Metabolic syndrome linked to poorer cognition in schizophrenia

Published on November 9, 2012 at 5:15 PM · No Comments

By Mark Cowen, Senior medwireNews Reporter

Schizophrenia patients with the metabolic syndrome have poorer cognitive functioning than those without, results from a US study show.

The researchers found that presence of the metabolic syndrome in patients with schizophrenia is associated with significantly greater impairments in three cognitive domains: processing speed, attention/vigilance, and problem solving/reasoning.

"Our findings may have important clinical implications," say Jean Pierre Lindenmayer (Manhattan Psychiatric Center, Ward's Island, New York) and team, who suggest that targeting individual components of the metabolic syndrome may help improve cognitive functioning in schizophrenia patients.

The findings come from a study of 159 patients with schizophrenia or schizoaffective disorder who were evaluated for the metabolic syndrome, and its individual components, using the National Cholesterol Education Program - Adult Treatment Panel (NCEP-ATP)-III criteria.

The participants also completed a battery of neuropsychologic and neurocognitive tests, including the Mini-Mental State Examination (MMSE).

Overall, 43.34% of the participants met NCEP-ATP-III criteria for the metabolic syndrome. This is in line with previous studies on the prevalence of the condition among patients with schizophrenia, and much higher than the age-adjusted prevalence of the metabolic syndrome in the US population (23.7%), the researchers note.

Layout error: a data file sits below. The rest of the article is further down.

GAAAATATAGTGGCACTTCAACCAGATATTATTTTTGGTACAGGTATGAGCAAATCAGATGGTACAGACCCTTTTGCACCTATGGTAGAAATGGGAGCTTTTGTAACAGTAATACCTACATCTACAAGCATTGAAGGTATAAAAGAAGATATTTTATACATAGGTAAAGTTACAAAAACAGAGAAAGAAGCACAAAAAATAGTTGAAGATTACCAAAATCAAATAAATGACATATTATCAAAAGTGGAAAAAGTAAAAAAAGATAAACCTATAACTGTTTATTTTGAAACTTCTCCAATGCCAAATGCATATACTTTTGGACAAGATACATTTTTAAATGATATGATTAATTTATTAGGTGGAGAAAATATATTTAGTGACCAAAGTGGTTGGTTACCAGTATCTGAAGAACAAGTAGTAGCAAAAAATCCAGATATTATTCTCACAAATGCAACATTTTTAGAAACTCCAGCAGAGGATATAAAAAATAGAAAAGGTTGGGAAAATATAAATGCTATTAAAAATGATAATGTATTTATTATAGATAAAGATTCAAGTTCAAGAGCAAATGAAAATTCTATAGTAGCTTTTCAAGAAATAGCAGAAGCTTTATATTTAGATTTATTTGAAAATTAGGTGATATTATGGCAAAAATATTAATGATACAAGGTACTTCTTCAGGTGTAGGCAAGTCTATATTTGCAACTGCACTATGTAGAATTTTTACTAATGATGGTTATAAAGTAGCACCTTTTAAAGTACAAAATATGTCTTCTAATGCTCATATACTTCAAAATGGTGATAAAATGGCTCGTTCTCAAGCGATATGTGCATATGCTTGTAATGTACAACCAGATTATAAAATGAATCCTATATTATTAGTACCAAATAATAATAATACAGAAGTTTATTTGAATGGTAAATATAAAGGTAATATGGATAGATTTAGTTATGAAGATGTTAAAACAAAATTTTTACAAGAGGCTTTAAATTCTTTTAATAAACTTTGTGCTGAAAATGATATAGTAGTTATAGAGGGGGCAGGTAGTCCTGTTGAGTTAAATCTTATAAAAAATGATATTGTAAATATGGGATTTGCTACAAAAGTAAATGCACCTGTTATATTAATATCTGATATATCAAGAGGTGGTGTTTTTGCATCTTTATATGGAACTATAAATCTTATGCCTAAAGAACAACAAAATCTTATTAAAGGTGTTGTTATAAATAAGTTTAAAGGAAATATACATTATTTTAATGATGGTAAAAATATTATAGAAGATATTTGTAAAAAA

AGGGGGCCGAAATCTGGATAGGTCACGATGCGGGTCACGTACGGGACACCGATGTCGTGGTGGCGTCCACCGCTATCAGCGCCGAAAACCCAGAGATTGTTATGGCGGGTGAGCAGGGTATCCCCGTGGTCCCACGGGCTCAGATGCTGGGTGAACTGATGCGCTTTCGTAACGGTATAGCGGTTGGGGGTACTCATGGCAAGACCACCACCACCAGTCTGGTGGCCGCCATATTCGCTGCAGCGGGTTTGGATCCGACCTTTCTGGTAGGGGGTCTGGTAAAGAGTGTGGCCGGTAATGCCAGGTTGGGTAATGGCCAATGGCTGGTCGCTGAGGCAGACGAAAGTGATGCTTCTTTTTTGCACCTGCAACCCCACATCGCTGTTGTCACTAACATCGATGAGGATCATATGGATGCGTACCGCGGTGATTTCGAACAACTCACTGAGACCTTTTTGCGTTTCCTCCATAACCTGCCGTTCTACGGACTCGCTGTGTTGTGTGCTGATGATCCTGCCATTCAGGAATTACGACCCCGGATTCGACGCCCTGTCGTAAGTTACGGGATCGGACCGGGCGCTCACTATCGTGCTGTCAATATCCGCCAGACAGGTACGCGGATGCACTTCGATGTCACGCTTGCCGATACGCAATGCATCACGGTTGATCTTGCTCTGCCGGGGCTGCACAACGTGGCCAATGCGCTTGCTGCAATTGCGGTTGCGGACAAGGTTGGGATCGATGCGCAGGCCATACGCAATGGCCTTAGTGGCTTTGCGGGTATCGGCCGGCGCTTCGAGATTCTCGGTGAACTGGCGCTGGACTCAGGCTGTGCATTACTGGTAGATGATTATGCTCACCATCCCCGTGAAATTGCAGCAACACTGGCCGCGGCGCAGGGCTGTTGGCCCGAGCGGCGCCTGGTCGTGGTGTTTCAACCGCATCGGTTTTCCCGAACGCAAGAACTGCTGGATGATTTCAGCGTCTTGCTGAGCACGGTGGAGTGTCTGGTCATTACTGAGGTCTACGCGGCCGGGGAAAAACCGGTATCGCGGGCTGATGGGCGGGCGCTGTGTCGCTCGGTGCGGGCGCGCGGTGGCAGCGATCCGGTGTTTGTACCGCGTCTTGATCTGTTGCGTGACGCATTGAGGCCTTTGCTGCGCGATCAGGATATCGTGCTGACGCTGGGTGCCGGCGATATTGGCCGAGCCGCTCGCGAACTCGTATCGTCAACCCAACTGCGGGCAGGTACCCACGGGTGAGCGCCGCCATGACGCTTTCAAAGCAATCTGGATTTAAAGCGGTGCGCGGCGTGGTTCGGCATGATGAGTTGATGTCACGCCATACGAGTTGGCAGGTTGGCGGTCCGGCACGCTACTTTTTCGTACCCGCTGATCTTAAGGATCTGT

They found that patients with the metabolic syndrome had significantly poorer MMSE scores than those without for processing speed (3.78 vs 5.00), attention/vigilance (4.00 vs 5.77), and problem solving/reasoning (3.00 vs 4.39).

Regarding individual metabolic syndrome components, waist circumference and triglycerides were negatively associated with attention/vigilance scores, while high-density lipoprotein cholesterol was positively associated with scores in this cognitive domain, after accounting for age, gender, and other variables.

Writing in Schizophrenia Research, Lindenmayer and team conclude: "Schizophrenia patients with [the metabolic syndrome] showed significant cognitive impairments in three key cognitive domains.

They add: "Early intervention and active treatment of metabolic abnormalities based on a collaborative psychiatric-medical model may offer therefore important cognitive benefits for patients with chronic schizophrenia."

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